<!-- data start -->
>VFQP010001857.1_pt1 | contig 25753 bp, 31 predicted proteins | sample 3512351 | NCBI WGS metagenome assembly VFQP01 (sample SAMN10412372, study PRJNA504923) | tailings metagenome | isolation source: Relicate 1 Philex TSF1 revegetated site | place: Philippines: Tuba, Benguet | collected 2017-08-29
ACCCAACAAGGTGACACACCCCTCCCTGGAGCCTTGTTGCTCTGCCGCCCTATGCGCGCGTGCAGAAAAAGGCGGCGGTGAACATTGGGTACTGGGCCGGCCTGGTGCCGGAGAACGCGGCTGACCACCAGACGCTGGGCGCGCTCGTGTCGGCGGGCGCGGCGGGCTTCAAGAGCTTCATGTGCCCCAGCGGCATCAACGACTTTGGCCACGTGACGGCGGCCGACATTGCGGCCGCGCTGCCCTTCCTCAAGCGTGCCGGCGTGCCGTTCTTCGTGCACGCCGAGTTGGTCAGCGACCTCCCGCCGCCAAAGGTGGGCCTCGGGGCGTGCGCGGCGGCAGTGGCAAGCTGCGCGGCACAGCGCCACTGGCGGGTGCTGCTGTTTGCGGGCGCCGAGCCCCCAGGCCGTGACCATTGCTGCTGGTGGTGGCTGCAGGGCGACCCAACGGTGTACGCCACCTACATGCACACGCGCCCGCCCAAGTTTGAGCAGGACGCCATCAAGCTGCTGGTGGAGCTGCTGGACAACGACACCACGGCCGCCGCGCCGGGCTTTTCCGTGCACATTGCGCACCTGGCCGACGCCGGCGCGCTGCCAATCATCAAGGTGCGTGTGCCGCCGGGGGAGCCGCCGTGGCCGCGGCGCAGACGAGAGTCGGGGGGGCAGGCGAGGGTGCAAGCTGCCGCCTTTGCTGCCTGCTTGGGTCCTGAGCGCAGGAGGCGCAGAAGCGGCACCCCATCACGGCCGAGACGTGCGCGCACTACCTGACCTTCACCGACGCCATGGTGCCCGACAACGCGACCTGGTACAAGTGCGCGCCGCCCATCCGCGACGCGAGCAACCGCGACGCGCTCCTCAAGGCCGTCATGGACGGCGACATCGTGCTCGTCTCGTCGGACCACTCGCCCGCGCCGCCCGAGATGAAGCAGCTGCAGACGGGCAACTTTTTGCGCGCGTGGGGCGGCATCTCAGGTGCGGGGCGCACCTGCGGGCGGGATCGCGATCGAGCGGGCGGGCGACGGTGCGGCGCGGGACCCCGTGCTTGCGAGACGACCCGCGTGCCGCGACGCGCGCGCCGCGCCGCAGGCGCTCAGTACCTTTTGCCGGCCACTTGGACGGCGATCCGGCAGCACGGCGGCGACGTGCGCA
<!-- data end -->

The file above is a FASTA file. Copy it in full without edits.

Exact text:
>VFQP010001857.1_pt1 | contig 25753 bp, 31 predicted proteins | sample 3512351 | NCBI WGS metagenome assembly VFQP01 (sample SAMN10412372, study PRJNA504923) | tailings metagenome | isolation source: Relicate 1 Philex TSF1 revegetated site | place: Philippines: Tuba, Benguet | collected 2017-08-29
ACCCAACAAGGTGACACACCCCTCCCTGGAGCCTTGTTGCTCTGCCGCCCTATGCGCGCGTGCAGAAAAAGGCGGCGGTGAACATTGGGTACTGGGCCGGCCTGGTGCCGGAGAACGCGGCTGACCACCAGACGCTGGGCGCGCTCGTGTCGGCGGGCGCGGCGGGCTTCAAGAGCTTCATGTGCCCCAGCGGCATCAACGACTTTGGCCACGTGACGGCGGCCGACATTGCGGCCGCGCTGCCCTTCCTCAAGCGTGCCGGCGTGCCGTTCTTCGTGCACGCCGAGTTGGTCAGCGACCTCCCGCCGCCAAAGGTGGGCCTCGGGGCGTGCGCGGCGGCAGTGGCAAGCTGCGCGGCACAGCGCCACTGGCGGGTGCTGCTGTTTGCGGGCGCCGAGCCCCCAGGCCGTGACCATTGCTGCTGGTGGTGGCTGCAGGGCGACCCAACGGTGTACGCCACCTACATGCACACGCGCCCGCCCAAGTTTGAGCAGGACGCCATCAAGCTGCTGGTGGAGCTGCTGGACAACGACACCACGGCCGCCGCGCCGGGCTTTTCCGTGCACATTGCGCACCTGGCCGACGCCGGCGCGCTGCCAATCATCAAGGTGCGTGTGCCGCCGGGGGAGCCGCCGTGGCCGCGGCGCAGACGAGAGTCGGGGGGGCAGGCGAGGGTGCAAGCTGCCGCCTTTGCTGCCTGCTTGGGTCCTGAGCGCAGGAGGCGCAGAAGCGGCACCCCATCACGGCCGAGACGTGCGCGCACTACCTGACCTTCACCGACGCCATGGTGCCCGACAACGCGACCTGGTACAAGTGCGCGCCGCCCATCCGCGACGCGAGCAACCGCGACGCGCTCCTCAAGGCCGTCATGGACGGCGACATCGTGCTCGTCTCGTCGGACCACTCGCCCGCGCCGCCCGAGATGAAGCAGCTGCAGACGGGCAACTTTTTGCGCGCGTGGGGCGGCATCTCAGGTGCGGGGCGCACCTGCGGGCGGGATCGCGATCGAGCGGGCGGGCGACGGTGCGGCGCGGGACCCCGTGCTTGCGAGACGACCCGCGTGCCGCGACGCGCGCGCCGCGCCGCAGGCGCTCAGTACCTTTTGCCGGCCACTTGGACGGCGATCCGGCAGCACGGCGGCGACGTGCGCA